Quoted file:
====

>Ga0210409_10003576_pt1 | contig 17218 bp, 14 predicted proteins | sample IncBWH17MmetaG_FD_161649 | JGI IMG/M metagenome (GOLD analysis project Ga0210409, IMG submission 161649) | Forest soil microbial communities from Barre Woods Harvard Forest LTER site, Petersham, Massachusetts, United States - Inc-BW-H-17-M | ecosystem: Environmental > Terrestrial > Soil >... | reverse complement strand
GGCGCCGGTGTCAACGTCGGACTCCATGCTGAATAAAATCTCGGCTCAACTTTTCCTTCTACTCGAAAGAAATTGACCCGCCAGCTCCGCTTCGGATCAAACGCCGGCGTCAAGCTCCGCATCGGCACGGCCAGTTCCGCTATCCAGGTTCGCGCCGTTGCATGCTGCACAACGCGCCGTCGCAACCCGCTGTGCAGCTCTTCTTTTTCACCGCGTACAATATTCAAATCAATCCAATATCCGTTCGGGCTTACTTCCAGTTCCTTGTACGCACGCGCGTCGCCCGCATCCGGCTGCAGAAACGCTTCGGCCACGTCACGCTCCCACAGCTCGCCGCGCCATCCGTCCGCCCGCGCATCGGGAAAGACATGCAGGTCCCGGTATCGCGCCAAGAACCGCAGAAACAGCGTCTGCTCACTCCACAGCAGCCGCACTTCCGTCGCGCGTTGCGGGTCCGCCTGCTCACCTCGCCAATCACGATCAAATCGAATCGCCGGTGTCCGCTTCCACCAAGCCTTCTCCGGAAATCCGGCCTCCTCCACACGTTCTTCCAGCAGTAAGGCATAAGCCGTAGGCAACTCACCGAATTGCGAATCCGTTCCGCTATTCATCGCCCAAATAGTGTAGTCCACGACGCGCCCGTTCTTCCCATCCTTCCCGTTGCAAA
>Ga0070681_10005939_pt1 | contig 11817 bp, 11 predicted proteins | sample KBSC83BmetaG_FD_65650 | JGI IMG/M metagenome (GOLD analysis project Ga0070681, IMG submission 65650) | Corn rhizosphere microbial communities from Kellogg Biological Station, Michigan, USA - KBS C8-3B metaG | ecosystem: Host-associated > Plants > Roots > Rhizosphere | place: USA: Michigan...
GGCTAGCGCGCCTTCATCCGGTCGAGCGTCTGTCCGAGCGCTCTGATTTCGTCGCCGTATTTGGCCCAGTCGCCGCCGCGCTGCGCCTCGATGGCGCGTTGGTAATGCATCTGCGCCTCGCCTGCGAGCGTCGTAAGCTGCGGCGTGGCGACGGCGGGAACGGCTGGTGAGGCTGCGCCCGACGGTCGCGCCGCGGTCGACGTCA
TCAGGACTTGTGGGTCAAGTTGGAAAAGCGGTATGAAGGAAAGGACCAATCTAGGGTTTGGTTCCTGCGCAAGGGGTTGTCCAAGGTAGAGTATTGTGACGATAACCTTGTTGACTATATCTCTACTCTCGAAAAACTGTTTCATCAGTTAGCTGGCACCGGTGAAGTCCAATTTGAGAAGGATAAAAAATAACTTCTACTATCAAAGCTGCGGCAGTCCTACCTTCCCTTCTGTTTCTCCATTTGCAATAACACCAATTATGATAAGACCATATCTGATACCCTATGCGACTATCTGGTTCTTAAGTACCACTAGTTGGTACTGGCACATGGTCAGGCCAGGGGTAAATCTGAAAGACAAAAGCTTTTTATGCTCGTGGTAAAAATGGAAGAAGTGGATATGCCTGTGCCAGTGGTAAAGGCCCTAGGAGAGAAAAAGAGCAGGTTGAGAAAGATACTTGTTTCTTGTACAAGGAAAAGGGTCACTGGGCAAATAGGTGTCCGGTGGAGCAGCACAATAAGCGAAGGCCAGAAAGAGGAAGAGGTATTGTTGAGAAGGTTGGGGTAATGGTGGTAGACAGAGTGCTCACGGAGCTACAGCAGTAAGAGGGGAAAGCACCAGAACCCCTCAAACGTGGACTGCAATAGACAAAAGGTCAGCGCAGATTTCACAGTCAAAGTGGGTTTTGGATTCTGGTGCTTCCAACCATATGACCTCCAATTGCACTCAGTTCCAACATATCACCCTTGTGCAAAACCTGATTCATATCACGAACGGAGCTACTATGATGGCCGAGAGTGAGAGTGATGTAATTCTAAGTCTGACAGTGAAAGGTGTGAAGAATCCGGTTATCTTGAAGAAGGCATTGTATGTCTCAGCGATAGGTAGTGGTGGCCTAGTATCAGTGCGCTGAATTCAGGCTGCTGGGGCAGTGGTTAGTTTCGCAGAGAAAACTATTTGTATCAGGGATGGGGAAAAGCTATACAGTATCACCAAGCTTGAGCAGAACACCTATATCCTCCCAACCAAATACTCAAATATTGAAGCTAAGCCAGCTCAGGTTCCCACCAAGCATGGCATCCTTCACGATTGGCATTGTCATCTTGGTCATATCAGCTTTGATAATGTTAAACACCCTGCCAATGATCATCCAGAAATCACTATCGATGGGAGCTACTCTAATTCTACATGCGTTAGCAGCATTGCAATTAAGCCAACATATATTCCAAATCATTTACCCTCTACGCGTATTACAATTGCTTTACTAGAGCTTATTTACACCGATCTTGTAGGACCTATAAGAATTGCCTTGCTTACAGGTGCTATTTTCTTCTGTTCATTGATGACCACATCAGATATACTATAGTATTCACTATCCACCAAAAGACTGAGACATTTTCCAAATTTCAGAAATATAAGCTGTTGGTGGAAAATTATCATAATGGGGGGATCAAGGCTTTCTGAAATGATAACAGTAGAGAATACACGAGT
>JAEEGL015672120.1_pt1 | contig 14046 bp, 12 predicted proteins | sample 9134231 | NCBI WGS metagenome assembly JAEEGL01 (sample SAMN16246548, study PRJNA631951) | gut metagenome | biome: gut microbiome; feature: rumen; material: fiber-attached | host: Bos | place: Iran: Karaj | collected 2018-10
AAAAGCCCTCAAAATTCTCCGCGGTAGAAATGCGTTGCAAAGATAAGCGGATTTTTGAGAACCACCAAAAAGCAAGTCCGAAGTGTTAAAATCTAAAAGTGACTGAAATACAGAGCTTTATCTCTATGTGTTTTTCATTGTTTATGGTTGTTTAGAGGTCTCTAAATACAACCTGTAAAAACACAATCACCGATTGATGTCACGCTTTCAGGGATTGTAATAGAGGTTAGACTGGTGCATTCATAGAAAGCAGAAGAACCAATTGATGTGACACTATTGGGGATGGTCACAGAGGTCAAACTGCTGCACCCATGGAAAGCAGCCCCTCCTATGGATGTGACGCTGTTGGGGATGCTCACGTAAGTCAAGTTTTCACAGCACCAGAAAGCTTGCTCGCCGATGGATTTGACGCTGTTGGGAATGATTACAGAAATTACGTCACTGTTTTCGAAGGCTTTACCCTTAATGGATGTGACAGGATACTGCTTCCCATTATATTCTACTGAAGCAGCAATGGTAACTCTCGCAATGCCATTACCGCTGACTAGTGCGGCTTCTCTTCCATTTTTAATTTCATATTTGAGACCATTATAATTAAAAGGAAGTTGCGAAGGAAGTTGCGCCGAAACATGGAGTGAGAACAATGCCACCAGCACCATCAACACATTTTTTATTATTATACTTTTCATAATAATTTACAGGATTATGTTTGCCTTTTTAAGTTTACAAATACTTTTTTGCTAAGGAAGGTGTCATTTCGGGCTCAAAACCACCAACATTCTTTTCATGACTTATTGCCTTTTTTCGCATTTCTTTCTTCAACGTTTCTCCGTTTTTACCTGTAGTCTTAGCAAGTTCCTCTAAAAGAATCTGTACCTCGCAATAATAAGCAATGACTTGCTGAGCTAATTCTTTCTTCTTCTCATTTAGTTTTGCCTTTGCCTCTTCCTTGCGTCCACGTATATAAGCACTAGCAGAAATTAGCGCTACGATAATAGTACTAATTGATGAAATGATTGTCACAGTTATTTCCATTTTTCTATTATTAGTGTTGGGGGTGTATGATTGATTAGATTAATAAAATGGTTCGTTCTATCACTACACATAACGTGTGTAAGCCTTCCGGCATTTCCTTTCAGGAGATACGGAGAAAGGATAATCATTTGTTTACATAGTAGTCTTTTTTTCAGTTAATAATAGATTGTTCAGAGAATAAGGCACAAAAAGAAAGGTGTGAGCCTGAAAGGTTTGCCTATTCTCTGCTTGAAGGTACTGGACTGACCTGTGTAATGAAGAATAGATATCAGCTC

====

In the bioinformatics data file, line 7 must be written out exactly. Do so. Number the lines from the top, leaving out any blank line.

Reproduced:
AAAAGCCCTCAAAATTCTCCGCGGTAGAAATGCGTTGCAAAGATAAGCGGATTTTTGAGAACCACCAAAAAGCAAGTCCGAAGTGTTAAAATCTAAAAGTGACTGAAATACAGAGCTTTATCTCTATGTGTTTTTCATTGTTTATGGTTGTTTAGAGGTCTCTAAATACAACCTGTAAAAACACAATCACCGATTGATGTCACGCTTTCAGGGATTGTAATAGAGGTTAGACTGGTGCATTCATAGAAAGCAGAAGAACCAATTGATGTGACACTATTGGGGATGGTCACAGAGGTCAAACTGCTGCACCCATGGAAAGCAGCCCCTCCTATGGATGTGACGCTGTTGGGGATGCTCACGTAAGTCAAGTTTTCACAGCACCAGAAAGCTTGCTCGCCGATGGATTTGACGCTGTTGGGAATGATTACAGAAATTACGTCACTGTTTTCGAAGGCTTTACCCTTAATGGATGTGACAGGATACTGCTTCCCATTATATTCTACTGAAGCAGCAATGGTAACTCTCGCAATGCCATTACCGCTGACTAGTGCGGCTTCTCTTCCATTTTTAATTTCATATTTGAGACCATTATAATTAAAAGGAAGTTGCGAAGGAAGTTGCGCCGAAACATGGAGTGAGAACAATGCCACCAGCACCATCAACACATTTTTTATTATTATACTTTTCATAATAATTTACAGGATTATGTTTGCCTTTTTAAGTTTACAAATACTTTTTTGCTAAGGAAGGTGTCATTTCGGGCTCAAAACCACCAACATTCTTTTCATGACTTATTGCCTTTTTTCGCATTTCTTTCTTCAACGTTTCTCCGTTTTTACCTGTAGTCTTAGCAAGTTCCTCTAAAAGAATCTGTACCTCGCAATAATAAGCAATGACTTGCTGAGCTAATTCTTTCTTCTTCTCATTTAGTTTTGCCTTTGCCTCTTCCTTGCGTCCACGTATATAAGCACTAGCAGAAATTAGCGCTACGATAATAGTACTAATTGATGAAATGATTGTCACAGTTATTTCCATTTTTCTATTATTAGTGTTGGGGGTGTATGATTGATTAGATTAATAAAATGGTTCGTTCTATCACTACACATAACGTGTGTAAGCCTTCCGGCATTTCCTTTCAGGAGATACGGAGAAAGGATAATCATTTGTTTACATAGTAGTCTTTTTTTCAGTTAATAATAGATTGTTCAGAGAATAAGGCACAAAAAGAAAGGTGTGAGCCTGAAAGGTTTGCCTATTCTCTGCTTGAAGGTACTGGACTGACCTGTGTAATGAAGAATAGATATCAGCTC